PART I: Adverb Clauses
When she was in Miami, she visited many friends.
She visited many friends when she was in Miami.
When she was in Miami: is an adverb clause.
She visited many friends: Independent clause.
- > An adverb clause cannot stand alone as a sentence. It must be
connected to an independent clause.
- > When an adverb clause precedes an independent clause, a
comma is used to separate the clauses.
- > When the adverb clause follows, usually no comma is used.
Because she wanted to visit her friends, she went to Miami.
She went to Miami because she wanted to visit her friends.
Like when, because introduces an adverb clause.
The words used to introduce adverb clauses are
called subordinating conjunction.
After, before, when, while, as by the time (that), whenever, since,
until, as soon as, once, as so long as.
Cause and effect:
Because, since, now that, as so long as, inasmuch as,
so (that), in order that.
Even though, although, though, whereas, while.
If, unless, only if, whether or not, even if, providing (that),
Provided (that), in case (that), in the event (that).
2.Time relationships with adverb clauses.
After she (had) came, she turned on the radio.
After she comes, she will turn on the radio.
Before she came, she (had) turned on the radio.
Before she comes, she will turn on the radio.
- > The adverb clause contains a present tense while the
independent clause contains a future time.
When he came, she was turning on the radio.
When he came, she had already turned on the radio.
When he came, she turned on the radio.
When he was out, she turned on the radio.
When he comes tomorrow, she will turn on the radio.
While she was listening to the radio, he knocked at the door.
As she was listening to the radio, he knocked at the door.
As, while = during this time.
By the time he came, she had already listened the news.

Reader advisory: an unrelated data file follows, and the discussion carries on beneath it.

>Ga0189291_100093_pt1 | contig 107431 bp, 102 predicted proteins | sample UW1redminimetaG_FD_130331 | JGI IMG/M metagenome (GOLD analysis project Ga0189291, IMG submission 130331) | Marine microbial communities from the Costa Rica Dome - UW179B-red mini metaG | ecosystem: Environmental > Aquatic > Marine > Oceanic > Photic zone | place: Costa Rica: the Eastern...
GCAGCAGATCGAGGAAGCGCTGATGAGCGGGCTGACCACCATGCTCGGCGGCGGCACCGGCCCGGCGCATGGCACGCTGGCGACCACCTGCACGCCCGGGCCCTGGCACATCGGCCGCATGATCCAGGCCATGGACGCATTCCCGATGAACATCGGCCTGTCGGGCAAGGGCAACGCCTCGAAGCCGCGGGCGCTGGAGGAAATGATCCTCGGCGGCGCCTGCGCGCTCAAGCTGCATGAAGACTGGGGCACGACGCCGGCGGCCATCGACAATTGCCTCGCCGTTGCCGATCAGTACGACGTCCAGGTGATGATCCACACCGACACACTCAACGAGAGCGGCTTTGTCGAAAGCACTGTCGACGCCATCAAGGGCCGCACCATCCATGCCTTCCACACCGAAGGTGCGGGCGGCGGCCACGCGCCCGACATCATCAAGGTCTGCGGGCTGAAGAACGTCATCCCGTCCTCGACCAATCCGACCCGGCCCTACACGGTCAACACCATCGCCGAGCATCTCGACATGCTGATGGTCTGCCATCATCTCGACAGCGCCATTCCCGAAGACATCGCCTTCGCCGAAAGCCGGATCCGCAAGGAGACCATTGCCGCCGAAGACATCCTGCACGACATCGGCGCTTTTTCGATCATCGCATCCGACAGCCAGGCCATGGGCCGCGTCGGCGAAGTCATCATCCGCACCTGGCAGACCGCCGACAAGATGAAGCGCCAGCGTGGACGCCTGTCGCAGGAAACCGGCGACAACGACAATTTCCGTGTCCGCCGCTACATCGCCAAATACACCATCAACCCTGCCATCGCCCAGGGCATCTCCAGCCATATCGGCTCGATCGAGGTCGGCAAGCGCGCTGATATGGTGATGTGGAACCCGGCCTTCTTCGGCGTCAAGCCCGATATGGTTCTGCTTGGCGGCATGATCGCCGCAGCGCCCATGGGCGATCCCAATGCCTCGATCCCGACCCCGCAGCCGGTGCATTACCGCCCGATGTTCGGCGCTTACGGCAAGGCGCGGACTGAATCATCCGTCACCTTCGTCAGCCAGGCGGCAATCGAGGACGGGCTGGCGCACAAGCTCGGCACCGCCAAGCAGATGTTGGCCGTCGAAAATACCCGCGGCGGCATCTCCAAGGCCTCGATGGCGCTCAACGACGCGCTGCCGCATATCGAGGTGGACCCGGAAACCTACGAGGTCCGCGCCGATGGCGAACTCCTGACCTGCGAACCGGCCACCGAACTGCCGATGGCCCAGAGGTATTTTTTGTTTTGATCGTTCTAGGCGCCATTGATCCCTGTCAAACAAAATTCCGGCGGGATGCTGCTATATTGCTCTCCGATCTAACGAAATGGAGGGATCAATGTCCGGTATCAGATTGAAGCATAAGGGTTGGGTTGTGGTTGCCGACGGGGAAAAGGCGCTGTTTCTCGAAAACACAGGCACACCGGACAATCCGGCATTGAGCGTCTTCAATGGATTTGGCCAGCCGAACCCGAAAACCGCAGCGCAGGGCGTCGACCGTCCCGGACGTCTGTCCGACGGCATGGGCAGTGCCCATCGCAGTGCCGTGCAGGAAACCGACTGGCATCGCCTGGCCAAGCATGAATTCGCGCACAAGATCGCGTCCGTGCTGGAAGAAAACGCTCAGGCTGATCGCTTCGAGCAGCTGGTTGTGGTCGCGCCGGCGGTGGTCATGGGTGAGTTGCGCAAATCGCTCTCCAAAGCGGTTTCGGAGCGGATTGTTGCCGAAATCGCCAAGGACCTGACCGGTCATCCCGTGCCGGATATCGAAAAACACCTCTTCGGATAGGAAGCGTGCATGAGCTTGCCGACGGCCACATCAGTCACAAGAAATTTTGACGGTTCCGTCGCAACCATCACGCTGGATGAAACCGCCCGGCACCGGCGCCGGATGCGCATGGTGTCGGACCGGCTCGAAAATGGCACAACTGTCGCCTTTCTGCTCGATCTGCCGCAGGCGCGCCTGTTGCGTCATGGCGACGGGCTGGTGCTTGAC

By the time he comes, she will listen the news.
By the time = one event is completed before another event.
She listens to the radio whenever he comes.
Whenever = every time when
She stayed at home until he came.
Until = till = to that time and then no longer.
She hasn’t listened to the radio since he came.
Since = from that time to the present.
As soon as he knocks at the door, she will turn off the radio.
Once he knocks at the door, she will turn off the radio.
As soon as = once = when one event happens, another
Event happens soon afterwards.
He won’t come as long as she smokes.
He will never come so long as she doesn’t call him.
As long as = so long as = during all that time, from beginning to end.
3.Cause and effect relationships with adverb clauses.
Because he wanted to visit his friends, he went to Miami.
He went to Miami because he wanted to visit his friends.
Since she never heard about cloning, she decided to not speak about it.
Since = because
Now that he has a lot of money, he can afford a new computer.
Now that = because now. It is used for present and future situations.
As they graduated, they were looking for jobs.
As = because
As/so long as:
As long as he works for this company, he can’t learn anything.
As/so long as = because
Inasmuch as (very formal):
Inasmuch as anybody is responsible, the situation becomes worse and worse.
Inasmuch as = because
Part II: Other Ways of Showing Cause and Effect Relationships:
1. Such … that and so … that:
Such … that encloses a modified noun:
Such + adjective +noun + that
So … that encloses an adjective or adverb: